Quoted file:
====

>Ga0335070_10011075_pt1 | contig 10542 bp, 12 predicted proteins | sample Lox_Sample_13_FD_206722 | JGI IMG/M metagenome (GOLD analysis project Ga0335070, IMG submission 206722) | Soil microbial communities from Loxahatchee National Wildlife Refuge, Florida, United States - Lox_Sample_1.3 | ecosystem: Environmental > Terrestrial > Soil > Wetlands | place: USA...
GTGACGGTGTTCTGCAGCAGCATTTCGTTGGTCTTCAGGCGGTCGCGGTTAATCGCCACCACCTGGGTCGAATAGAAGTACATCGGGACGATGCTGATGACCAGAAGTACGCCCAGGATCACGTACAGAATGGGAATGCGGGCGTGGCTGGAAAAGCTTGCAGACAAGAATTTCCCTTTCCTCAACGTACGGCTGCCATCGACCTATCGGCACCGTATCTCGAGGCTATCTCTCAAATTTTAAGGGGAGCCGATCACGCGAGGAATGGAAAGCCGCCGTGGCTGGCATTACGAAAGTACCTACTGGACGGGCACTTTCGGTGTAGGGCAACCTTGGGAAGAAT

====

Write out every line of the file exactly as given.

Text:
>Ga0335070_10011075_pt1 | contig 10542 bp, 12 predicted proteins | sample Lox_Sample_13_FD_206722 | JGI IMG/M metagenome (GOLD analysis project Ga0335070, IMG submission 206722) | Soil microbial communities from Loxahatchee National Wildlife Refuge, Florida, United States - Lox_Sample_1.3 | ecosystem: Environmental > Terrestrial > Soil > Wetlands | place: USA...
GTGACGGTGTTCTGCAGCAGCATTTCGTTGGTCTTCAGGCGGTCGCGGTTAATCGCCACCACCTGGGTCGAATAGAAGTACATCGGGACGATGCTGATGACCAGAAGTACGCCCAGGATCACGTACAGAATGGGAATGCGGGCGTGGCTGGAAAAGCTTGCAGACAAGAATTTCCCTTTCCTCAACGTACGGCTGCCATCGACCTATCGGCACCGTATCTCGAGGCTATCTCTCAAATTTTAAGGGGAGCCGATCACGCGAGGAATGGAAAGCCGCCGTGGCTGGCATTACGAAAGTACCTACTGGACGGGCACTTTCGGTGTAGGGCAACCTTGGGAAGAAT